The Dynamics of Telephone Interviews
More and more companies, especially in major urban centers, are commencing their hiring interviews with preliminary telephone conversations. Such calls are routine when companies are considering relocating candidates from where they currently reside. And at PrintLink they constitute a daily feature of our industry-specific staffing services, since we operate out of headquarters in New York and Ontario to place candidates in jobs all over North America. Our insider’s knowledge of the industry we serve and our wide geographic reach have made us adept at managing the prescreening process effectively by phone.
Accordingly, this article addresses how employers can conduct telephone interviews proficiently and how phone interviewing differs in practice and outcome from face-to-face interviews. Of course, the main distinguishing feature of the telephone interview is that it normally serves only as an initial screening tool for identifying candidates who afterwards will be invited to attend face-to-face interviews with the employer.
Scrutinize Work History to Determine Fit
Even before picking up the phone, you can gain key insights from a candidate’s resume alone. To evaluate the candidate’s potential fit with your corporate culture, take particular heed of the companies the candidate has worked for previously and for how long. Then try to compare the “personalities” of the candidate’s former companies to the “personality ”of your own business.
To evaluate the candidate’s potential fit with your corporate culture, take particular heed of the companies the candidate has worked for previously and for how long.It is sometimes said that, for a big industry, printing is a small one—meaning a closely aligned community where most of the players possess at least some familiarity with each other’s companies. But even if you lack a professional acquaintance with a candidate’s past employers, their Web sites can offer insight into their corporate profiles, as well as some indication of the constitution of their customer base. And customer base is one of the sure-fire indicators of what the people who service them are like. Someone with blue hair and a nose ring, for example, is probably not working for a company whose customers comprise major financial institutions or other high-profile, conservative corporations.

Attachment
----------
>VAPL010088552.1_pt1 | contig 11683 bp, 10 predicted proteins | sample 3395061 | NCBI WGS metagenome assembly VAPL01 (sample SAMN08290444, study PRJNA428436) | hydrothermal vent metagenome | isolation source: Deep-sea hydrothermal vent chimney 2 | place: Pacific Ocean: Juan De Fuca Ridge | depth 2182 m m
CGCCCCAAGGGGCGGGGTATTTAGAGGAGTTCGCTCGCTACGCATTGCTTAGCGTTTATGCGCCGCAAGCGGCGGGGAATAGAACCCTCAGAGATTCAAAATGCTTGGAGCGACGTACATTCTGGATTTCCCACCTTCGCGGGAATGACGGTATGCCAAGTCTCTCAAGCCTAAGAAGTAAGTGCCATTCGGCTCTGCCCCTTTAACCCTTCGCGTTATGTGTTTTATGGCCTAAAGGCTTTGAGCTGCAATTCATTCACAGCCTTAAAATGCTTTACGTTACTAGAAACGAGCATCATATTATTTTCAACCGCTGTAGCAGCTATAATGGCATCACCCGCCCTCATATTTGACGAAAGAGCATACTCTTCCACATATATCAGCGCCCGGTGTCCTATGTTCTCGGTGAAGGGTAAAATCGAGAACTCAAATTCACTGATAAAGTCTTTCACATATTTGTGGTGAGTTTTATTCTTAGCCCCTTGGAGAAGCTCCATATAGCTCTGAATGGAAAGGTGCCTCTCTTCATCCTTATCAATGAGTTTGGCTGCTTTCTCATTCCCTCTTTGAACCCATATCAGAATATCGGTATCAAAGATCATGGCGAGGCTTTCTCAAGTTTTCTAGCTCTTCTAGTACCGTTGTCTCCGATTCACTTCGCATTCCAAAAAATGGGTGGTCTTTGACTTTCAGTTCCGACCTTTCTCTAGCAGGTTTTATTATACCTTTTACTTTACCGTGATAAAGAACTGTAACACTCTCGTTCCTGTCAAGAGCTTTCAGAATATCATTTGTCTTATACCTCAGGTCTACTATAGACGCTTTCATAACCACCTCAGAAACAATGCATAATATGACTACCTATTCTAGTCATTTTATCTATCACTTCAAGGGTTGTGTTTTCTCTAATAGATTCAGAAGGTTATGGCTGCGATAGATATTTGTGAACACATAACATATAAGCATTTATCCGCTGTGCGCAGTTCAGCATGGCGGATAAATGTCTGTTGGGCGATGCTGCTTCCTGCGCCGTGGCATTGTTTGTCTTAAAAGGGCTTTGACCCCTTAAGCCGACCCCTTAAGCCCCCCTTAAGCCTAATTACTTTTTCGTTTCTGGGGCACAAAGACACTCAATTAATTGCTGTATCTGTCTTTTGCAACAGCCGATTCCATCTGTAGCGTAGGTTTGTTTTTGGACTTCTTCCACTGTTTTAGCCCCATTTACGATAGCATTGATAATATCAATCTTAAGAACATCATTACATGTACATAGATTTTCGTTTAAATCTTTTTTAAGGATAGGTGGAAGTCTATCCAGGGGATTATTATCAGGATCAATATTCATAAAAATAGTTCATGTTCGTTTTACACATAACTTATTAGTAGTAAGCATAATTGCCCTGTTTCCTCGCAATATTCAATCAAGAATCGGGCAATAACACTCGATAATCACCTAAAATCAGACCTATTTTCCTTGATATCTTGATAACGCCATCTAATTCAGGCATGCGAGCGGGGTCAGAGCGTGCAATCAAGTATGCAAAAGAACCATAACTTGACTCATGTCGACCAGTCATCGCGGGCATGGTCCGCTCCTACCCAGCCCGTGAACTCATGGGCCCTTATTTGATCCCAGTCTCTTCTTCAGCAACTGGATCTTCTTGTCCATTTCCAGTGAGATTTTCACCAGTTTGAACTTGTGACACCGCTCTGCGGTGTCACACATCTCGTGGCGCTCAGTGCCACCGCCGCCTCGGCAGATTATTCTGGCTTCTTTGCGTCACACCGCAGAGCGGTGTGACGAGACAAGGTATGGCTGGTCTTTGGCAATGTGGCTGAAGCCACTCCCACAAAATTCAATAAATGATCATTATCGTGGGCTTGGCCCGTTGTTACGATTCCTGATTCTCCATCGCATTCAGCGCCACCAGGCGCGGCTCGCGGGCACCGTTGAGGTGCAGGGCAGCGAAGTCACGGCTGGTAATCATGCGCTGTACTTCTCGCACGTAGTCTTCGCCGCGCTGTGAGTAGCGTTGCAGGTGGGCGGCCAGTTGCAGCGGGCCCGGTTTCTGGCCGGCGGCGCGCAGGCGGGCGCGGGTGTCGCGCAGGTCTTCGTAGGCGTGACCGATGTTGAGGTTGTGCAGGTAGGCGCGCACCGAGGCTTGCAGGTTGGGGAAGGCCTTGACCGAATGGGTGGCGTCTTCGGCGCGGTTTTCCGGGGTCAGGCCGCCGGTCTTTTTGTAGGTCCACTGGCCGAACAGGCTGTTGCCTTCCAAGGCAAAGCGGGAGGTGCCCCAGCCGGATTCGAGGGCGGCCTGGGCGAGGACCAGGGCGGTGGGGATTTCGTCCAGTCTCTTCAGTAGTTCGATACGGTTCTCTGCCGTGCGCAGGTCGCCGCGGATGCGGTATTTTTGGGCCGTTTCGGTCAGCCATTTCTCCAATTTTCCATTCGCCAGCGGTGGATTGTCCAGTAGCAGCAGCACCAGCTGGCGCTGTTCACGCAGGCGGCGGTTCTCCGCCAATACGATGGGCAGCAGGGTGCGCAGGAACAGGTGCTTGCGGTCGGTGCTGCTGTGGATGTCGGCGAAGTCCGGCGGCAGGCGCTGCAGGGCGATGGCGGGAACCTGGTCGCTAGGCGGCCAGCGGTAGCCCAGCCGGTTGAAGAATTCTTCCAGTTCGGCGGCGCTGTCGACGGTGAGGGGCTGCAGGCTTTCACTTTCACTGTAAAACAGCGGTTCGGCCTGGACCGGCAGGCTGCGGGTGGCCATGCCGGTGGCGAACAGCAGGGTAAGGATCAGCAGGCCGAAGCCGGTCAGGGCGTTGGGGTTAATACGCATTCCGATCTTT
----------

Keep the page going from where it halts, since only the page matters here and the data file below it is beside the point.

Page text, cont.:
To simplify questions about a candidate’s fit even further, some resumes are starting to include the candidate’s photograph. However, we feel that this practice is at best unnecessary and at worst may restrict a candidate’s prospects based on superficial factors alone.
Phone at Mutually Convenient Time
It is imperative for interviewers to realize that hiring isn’t anyone’s core activity during business hours (except for PrintLink’s!) For this reason, whenever we call candidates, we always ask them whether now is a good time to talk. If not, we reschedule the conversation for another mutually convenient time. Any alternative practice diminishes the depth of the conversation and wastes everybody’s time.
Incredibly, some companies make a habit of surprise telephone interviews. Their rationale is that the job they’re trying to fill presents regular surprises in the form of incoming contact from customers or internal situations that will require the candidate to respond spontaneously. Proponents of surprise calling justify their unscheduled phone interviews because they allow the interviewer to witness firsthand how well the candidate responds on the spur of the moment.
Unfortunately, this premise can prove inconsequential, since there are many equally or more effective ways to assess a candidate’s impromptu responses that, unlike surprise calls, don’t violate professional standards. Behavior-based interviewing and reference checks are two routine alternatives, while profile testing provides the ultimate tool in personality assessment. The main point here is that no magic plug-in solution—least of all surprise calling—exists to give a telephone interviewer the instant upper hand and ensure an effective interview. Rather, all aspects of the conversation require care, situational flexibility, and mutual participation by interviewer and interviewee in order to yield optimal results.
It is imperative for interviewers to realize that hiring isn’t anyone’s core activity during business hoursAfter all, to be effective a hiring decision must be reached mutually by both the employer and the candidate. But equally important, hiring managers must maintain appropriate professionalism and courtesy by demonstrating respect for the applicant’s current circumstances. Scheduling telephone-interview time just as you would a face-to-face meeting enables candidates to be in an appropriate location--and ideally on a land line--where they can speak uninterrupted and unguardedly, without risk of jeopardizing either confidentiality or their responsibilities to their current employer. Candidates speaking from home should have an advance opportunity to situate themselves in a quiet spot where they are uninterrupted by family, pets, or household occurrences.
Follow a List of Basic Questions